Aumont began the 2009 baseball season with the High Desert Mavericks, the Seattle Mariners Advanced A affiliate. Because he continued not to produce as hoped, the Seattle organization decided to begin converting Aumont into a reliever. In 29 appearances he posted a 3.24 ERA with 12 saves as the Mavericks closer, earning a promotion to the Mariners AA affiliate in mid-July. AA ball proved too hard for the Canadian, as he posted a 5.09 ERA and compiled a 1-4 record with 11 BB’s in 18 innings. The following season he was sent back down to single A.

On December 16, Seattle cut their ties with him and he was traded to the Philadelphia Phillies along with Tyson Gillies and J. C. Ramírez for Cliff Lee.

Then came the 2009 World Baseball Classic:

Phillippe Aumont pitched for team Canada in the 2009 WBC, appearing in the 7th inning against team U.S.A. on March 7. He struggled early, giving up two hits and a walk, before settling down. He then proceeded to retire MLB all-stars David Wright, Kevin Youkilis, and Curtis Granderson in order; the last two by strikeout, to escape the inning with no runs surrendered. This gained him national exposure as he looked very impressive, many scouts thought he could be a big time closer.

However, at the start of 2010, the Phillies decided to move Aumont back to a starter role. This move proved to be a disaster as he pitched to a 7.43 ERA in 11 starts. Again, walks were a major culprit as he issued 38 free passes in just 49.2 innings. Of equal concern, his strikeout rate plummeted from roughly 10 K / 9 IP during the previous two seasons to under 7 K / 9 IP, and his K/BB ratio was even, falling from better than 2.5 over his first two seasons. Phillies Assistant GM Chuck Lamar admitted the aggressive move to AA while converting him to a starter was “a mistake” and Aumont was demoted to Clearwater in early June. He pitched better there, both starting and relieving, as his K rate rose back up to over 9 and his K / BB ratio moved back up towards 2.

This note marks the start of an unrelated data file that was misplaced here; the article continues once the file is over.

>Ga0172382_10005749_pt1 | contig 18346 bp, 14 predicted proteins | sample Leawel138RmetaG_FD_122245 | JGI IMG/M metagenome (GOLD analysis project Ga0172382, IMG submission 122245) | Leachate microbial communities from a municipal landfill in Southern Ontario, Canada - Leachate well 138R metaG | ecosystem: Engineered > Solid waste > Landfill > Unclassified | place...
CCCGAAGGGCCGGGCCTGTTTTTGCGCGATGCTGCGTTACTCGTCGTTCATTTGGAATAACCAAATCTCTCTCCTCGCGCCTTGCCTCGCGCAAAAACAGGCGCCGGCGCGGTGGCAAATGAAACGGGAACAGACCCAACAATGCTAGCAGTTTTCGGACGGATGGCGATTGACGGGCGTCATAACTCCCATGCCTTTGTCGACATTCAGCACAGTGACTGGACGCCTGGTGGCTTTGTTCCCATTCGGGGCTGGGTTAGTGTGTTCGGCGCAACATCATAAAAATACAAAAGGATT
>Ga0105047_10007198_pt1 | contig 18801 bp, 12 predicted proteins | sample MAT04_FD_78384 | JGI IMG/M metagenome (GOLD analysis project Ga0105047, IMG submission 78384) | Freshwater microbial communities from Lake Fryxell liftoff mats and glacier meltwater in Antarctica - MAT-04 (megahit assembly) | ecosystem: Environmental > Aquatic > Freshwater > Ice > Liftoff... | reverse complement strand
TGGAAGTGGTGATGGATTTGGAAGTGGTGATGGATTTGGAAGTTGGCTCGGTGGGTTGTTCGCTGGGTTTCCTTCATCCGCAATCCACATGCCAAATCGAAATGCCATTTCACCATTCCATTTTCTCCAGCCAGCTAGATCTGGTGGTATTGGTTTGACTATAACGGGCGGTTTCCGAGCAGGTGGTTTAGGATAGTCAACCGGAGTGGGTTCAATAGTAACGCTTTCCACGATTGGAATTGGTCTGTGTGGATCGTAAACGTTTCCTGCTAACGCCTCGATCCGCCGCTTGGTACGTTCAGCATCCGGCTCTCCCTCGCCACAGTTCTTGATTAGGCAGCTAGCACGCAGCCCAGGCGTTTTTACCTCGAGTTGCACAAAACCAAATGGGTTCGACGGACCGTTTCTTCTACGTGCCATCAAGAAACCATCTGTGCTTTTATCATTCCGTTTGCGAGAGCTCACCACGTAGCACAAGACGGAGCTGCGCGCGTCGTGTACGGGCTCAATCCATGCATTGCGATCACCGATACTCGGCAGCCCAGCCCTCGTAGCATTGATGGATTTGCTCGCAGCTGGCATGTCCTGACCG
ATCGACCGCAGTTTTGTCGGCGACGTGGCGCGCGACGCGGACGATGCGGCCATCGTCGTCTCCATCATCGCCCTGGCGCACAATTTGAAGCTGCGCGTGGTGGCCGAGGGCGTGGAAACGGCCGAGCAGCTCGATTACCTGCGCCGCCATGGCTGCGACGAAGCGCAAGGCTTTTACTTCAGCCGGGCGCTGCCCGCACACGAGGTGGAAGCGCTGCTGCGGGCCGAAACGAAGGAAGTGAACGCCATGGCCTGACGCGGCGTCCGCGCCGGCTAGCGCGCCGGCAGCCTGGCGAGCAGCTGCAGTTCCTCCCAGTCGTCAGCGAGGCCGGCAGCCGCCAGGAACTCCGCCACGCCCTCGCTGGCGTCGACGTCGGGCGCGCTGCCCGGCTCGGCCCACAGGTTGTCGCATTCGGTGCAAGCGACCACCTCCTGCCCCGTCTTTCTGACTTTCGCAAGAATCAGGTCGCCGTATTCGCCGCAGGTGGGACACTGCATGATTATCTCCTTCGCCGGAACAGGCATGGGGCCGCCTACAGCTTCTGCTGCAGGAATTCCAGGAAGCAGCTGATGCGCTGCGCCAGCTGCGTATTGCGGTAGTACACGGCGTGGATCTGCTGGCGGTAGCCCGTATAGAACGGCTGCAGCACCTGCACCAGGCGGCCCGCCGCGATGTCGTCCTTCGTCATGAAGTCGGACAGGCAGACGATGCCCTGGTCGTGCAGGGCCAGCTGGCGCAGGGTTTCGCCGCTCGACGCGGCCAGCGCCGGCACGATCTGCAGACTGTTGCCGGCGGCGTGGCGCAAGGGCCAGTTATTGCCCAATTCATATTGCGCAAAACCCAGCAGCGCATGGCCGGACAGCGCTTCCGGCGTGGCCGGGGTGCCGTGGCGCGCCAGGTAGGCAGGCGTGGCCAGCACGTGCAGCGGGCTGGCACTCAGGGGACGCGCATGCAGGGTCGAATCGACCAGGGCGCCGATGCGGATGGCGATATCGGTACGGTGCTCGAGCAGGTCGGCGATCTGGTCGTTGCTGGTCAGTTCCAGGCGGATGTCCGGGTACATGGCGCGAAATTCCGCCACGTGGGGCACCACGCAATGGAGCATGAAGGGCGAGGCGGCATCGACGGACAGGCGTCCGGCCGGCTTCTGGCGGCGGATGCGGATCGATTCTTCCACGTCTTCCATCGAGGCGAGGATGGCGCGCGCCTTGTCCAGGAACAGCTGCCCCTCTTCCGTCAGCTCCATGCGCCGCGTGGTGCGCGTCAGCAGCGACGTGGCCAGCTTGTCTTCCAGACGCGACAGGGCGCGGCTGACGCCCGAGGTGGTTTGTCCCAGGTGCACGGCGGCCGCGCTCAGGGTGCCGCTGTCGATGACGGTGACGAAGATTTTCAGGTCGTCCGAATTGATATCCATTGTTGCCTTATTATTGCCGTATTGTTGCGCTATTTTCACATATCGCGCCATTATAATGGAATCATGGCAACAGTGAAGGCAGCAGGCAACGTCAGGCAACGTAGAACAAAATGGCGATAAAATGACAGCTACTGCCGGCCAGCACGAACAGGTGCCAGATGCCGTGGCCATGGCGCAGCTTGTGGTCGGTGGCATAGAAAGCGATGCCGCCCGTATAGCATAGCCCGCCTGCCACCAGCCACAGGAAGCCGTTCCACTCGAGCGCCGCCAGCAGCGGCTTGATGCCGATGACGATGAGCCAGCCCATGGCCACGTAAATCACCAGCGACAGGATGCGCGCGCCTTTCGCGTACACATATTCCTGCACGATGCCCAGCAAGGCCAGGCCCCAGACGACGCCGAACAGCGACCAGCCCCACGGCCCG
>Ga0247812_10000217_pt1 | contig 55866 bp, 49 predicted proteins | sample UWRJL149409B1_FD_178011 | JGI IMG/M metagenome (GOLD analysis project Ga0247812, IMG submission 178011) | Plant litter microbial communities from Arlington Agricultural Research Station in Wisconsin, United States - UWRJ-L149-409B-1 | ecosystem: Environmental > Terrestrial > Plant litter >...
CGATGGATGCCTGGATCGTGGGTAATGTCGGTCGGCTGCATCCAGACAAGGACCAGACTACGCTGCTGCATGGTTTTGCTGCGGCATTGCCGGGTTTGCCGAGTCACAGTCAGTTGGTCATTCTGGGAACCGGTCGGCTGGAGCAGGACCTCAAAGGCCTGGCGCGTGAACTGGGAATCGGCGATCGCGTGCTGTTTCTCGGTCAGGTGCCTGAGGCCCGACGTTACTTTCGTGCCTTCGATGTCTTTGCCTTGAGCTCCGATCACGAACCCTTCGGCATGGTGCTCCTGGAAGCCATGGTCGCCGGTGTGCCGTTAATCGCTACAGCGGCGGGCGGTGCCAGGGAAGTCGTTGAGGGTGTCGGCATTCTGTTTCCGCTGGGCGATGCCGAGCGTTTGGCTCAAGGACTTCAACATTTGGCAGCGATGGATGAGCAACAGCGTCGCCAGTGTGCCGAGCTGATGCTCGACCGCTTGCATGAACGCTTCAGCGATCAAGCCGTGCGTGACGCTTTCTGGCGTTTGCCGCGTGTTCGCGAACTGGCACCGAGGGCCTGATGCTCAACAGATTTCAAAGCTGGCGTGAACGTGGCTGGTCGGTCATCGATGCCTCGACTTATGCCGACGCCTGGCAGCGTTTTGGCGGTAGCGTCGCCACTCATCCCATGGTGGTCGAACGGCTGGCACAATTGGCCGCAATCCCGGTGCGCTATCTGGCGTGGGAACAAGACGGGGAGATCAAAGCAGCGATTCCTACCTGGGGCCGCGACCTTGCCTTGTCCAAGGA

Aumont had his best season with the Phillies organization in 2011, posting a 2.32 ERA with the AA Reading Phillies and finishing the year with AAA Lehigh Valley Iron Pigs. In 2012, Aumont made his made his Major League debut on August 23, 2012, pitching a scoreless inning against the Cincinnati Reds. He didn’t pitch badly, going 0-1 with a 3.68 ERA in 14 K’s in 14.2 IP and 9 BB.

2013 got off to an ideal start for Phillippe Aumont, making his first Major League opening day roster. He even got off to a great start and had a six game scoreless streak. However, after allowing three runs on five hits in his final two appearances (1.0 IP) , his ERA went from 2.25 to 4.15 and he was sent back down to Lehigh Valley. Aumont was called up again one more time in late June before finally being sent down for good on July 6, 2013. Aumont was recently called up yesterday, control problems have always been the issue.

Another issue is Aumont’s confidence and attitude. Several articles I’ve come across he’s been quoted as disagreeing with the organization. In an article from The Express-Times by Michael LoRe dated June 2, 2013, quoting Aumont on being sent down by the organization he said: